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Get the Code Working with Google

The setup requirements for Google’s tools are often different than the setup requirements of the imported code. All Google engineers should be able to use the imported code just by running the build tool.

General language guidance

Many languages have special subdirectories where the code resides. These include:

Dart:        //third_party/dart
.NET:        //third_party/dotnet and //third_party/dotnet_src
Emacs Lisp:  //third_party/elisp
Go:          //third_party/golang
Haskell:     //third_party/haskell
Java:        //third_party/java and //third_party/java_src
JavaScript:  //third_party/javascript
Lua:         //third_party/lua
Common Lisp: //third_party/lisp
Objective C: //third_party/objective_c
PHP:         //third_party/php
Puppet:      //third_party/puppet
Python:      //third_party/py
R:           //third_party/R
Ruby:        //third_party/ruby
Swift:       //third_party/swift

Mixed language code can go into //third_party without needing to be in a subdirectory.

Package naming

Typically, the package name is based on the repository name from whatever site you retrieved the code. But Blaze doesn’t support the use of hyphens or periods in names, so replace those with underscores.

Correct BUILD files, Blaze BUILD files only

IMPORTANT: All BUILD files in //third_party need to be analyzeable by blaze. In practice, you can tell if your BUILD file is correct by running blaze build --nobuild //third_party/your/package/....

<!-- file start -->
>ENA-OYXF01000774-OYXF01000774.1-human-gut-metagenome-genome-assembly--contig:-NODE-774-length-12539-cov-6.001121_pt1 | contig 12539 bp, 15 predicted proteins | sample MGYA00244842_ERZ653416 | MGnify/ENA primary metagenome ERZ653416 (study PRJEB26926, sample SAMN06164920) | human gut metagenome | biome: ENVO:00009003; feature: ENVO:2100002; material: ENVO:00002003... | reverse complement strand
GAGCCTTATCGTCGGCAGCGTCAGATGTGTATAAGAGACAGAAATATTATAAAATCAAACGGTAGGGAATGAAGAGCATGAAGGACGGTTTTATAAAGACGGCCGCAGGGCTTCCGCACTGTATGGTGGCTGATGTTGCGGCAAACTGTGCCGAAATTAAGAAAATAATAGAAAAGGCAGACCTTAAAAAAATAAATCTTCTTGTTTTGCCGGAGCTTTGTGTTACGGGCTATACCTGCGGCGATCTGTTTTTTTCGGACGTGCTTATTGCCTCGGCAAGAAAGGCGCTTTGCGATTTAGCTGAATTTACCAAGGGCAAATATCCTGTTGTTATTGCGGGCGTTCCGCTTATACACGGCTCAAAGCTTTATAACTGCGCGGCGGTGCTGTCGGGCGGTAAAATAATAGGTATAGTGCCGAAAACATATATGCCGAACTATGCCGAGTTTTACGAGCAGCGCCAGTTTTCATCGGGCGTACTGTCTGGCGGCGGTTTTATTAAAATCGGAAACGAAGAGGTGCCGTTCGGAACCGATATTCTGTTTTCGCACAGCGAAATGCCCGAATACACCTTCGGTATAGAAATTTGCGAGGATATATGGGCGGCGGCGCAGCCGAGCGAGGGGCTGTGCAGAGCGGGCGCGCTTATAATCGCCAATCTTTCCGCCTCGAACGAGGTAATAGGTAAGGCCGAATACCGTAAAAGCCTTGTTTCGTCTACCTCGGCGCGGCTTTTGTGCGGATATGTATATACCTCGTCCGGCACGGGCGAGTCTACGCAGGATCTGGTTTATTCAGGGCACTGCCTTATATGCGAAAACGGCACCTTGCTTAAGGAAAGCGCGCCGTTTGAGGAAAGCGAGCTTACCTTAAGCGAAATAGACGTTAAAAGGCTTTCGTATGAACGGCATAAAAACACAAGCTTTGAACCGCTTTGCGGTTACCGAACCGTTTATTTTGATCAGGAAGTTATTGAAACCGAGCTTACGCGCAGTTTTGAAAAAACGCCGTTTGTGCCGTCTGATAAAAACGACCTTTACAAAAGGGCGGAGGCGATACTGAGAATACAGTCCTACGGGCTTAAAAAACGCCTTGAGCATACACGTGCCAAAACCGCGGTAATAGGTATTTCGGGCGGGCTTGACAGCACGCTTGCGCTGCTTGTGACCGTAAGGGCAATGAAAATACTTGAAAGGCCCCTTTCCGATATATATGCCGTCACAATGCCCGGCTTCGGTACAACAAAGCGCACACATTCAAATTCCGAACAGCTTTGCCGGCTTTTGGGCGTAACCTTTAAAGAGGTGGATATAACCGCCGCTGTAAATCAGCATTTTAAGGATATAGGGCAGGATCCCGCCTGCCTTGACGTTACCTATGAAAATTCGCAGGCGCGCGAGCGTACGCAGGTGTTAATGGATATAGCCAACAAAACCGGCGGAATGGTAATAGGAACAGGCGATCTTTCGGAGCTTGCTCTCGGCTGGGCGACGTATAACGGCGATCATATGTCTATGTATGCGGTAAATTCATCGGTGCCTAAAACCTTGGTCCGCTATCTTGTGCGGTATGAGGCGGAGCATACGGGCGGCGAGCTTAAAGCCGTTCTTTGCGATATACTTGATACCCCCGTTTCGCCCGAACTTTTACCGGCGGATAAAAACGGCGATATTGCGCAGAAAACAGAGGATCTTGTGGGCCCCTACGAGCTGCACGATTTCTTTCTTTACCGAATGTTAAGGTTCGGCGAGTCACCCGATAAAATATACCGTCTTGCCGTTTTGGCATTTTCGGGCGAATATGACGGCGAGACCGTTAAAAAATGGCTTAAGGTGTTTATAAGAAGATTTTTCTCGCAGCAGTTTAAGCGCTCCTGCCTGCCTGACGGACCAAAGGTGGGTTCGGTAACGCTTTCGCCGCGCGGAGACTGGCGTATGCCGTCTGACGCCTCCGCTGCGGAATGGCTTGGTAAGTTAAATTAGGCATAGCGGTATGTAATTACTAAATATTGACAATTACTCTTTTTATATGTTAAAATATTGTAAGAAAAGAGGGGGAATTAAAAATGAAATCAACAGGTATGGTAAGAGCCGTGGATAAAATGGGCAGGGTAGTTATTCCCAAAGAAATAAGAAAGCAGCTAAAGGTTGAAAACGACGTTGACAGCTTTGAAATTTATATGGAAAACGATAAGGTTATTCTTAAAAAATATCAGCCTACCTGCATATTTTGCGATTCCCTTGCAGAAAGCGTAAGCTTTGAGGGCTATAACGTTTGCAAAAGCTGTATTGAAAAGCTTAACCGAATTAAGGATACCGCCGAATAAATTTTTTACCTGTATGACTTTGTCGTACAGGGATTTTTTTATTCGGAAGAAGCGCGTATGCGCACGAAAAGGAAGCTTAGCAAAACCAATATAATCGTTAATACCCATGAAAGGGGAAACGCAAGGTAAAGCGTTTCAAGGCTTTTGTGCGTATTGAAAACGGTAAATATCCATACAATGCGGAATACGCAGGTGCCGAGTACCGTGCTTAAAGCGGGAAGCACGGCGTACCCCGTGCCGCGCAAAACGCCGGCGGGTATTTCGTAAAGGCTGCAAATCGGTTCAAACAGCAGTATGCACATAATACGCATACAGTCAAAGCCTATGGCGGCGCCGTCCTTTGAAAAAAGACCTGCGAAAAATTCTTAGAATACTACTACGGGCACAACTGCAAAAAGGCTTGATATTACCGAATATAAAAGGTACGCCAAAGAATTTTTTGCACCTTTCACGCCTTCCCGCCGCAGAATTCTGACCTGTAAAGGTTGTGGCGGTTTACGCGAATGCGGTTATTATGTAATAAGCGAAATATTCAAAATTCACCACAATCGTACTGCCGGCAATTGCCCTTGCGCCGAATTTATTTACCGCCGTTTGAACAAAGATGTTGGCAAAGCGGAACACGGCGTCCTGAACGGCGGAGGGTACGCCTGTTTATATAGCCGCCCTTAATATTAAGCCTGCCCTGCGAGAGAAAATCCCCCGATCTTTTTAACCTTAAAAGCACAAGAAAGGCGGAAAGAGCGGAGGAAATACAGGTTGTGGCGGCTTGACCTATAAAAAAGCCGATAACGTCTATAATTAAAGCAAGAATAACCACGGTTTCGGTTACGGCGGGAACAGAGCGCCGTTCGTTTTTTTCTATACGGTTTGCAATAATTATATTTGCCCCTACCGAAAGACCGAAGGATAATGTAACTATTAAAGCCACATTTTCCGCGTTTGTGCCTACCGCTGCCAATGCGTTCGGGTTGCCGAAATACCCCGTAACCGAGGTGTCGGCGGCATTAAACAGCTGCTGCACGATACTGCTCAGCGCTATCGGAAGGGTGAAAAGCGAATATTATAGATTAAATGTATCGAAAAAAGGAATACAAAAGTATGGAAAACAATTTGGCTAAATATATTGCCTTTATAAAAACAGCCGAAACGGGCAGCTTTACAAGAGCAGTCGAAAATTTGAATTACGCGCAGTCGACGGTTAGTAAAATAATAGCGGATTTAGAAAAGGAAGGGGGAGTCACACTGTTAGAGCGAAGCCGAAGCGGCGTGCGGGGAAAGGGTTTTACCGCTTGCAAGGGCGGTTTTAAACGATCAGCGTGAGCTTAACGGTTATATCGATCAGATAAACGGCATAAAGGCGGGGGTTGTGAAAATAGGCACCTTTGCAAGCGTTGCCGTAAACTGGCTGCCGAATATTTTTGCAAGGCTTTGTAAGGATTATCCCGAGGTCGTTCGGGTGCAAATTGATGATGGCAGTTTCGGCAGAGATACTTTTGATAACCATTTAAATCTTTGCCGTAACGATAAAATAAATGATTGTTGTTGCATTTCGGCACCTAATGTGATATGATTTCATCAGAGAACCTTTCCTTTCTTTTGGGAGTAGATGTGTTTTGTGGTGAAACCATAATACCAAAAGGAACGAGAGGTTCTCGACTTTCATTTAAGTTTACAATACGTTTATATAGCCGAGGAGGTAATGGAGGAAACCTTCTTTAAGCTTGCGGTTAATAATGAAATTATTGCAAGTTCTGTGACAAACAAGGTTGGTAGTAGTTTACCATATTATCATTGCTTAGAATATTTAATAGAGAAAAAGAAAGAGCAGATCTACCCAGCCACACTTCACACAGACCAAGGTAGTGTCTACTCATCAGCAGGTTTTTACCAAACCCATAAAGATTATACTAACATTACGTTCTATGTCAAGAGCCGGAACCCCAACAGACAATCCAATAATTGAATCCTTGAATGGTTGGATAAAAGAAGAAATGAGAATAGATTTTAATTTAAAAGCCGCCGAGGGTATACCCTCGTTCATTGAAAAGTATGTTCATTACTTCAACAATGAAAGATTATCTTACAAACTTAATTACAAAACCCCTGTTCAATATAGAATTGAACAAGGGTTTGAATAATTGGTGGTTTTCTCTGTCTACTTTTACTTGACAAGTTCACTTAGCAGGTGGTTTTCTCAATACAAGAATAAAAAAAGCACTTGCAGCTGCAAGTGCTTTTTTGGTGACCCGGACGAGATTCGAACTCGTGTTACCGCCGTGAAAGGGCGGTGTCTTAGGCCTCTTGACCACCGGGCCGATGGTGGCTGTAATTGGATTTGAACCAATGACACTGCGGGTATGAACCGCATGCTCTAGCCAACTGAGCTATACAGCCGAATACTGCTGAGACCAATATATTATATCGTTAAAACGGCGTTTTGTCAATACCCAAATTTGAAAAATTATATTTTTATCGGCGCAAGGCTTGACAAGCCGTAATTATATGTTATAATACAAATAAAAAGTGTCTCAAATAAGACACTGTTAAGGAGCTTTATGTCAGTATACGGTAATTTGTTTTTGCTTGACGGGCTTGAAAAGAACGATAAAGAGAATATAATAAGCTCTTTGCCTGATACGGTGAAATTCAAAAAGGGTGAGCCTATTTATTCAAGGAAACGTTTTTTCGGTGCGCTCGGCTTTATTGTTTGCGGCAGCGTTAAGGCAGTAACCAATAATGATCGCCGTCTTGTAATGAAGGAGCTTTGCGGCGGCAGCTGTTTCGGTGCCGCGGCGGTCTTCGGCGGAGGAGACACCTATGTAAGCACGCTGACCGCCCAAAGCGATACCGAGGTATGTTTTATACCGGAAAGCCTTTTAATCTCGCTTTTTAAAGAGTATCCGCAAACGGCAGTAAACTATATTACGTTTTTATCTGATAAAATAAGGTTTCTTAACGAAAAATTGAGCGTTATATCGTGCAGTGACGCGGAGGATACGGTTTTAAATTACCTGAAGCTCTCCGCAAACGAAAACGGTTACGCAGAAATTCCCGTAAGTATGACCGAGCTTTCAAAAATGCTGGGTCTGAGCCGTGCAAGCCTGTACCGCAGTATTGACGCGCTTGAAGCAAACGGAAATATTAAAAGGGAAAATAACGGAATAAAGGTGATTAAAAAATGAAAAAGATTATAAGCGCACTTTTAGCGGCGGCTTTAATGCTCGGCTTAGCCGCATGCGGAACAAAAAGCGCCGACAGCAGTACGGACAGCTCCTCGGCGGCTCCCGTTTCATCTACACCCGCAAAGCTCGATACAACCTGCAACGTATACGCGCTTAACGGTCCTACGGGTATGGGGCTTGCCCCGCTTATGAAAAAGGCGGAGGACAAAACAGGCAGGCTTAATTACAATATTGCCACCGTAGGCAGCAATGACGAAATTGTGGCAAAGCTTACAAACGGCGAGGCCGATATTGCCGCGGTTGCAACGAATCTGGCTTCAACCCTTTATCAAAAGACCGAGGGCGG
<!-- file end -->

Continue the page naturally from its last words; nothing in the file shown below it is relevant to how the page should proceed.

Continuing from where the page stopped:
Blaze can’t process Bazel BUILD files, so if the code you’re importing uses Bazel you should remove these BUILD files (alternatively, rename them to BUILD.bazel)

This doesn’t mean your project has to build! This just means that your BUILD file has to be analyzeable (though, you really should not have a broken build - we don’t run go/sensenmann in //third_party, so keeping dead things tidy is a package owners responsibility).

Why do this? Because there are tools that operate on the //third_party BUILD graph, and if your BUILD file can’t be handled by blaze, those tools cannot work properly.

Language-specific guidance

Some languages use specific strategies to make your job easier and your code more reusable.

Unsupported languages

Some languages aren’t officially supported at Google (see go/newlanguages). Support for them is typically ad-hoc, but they are still required to follow third-party guidelines. For example: not including binary objects in language-specific subdirectories and adhering to the One Version Policy.

The following languages are unsupported but have their own additional third-party policies:

IMPORTANT: Do not add dependencies to any projects using unsupported languages in your production code.

Best Practices

  • Setup a go/blueprint file to clearly document the package.
  • Setup go/Presubmit to make sure your code isn’t broken accidentally.
  • Add a bugs: entry to your METADATA file. If an existing component or hierarchy doesn’t make sense, you can request a new component via go/issuetracker-misc-component.

NEXT: Document the code and its context

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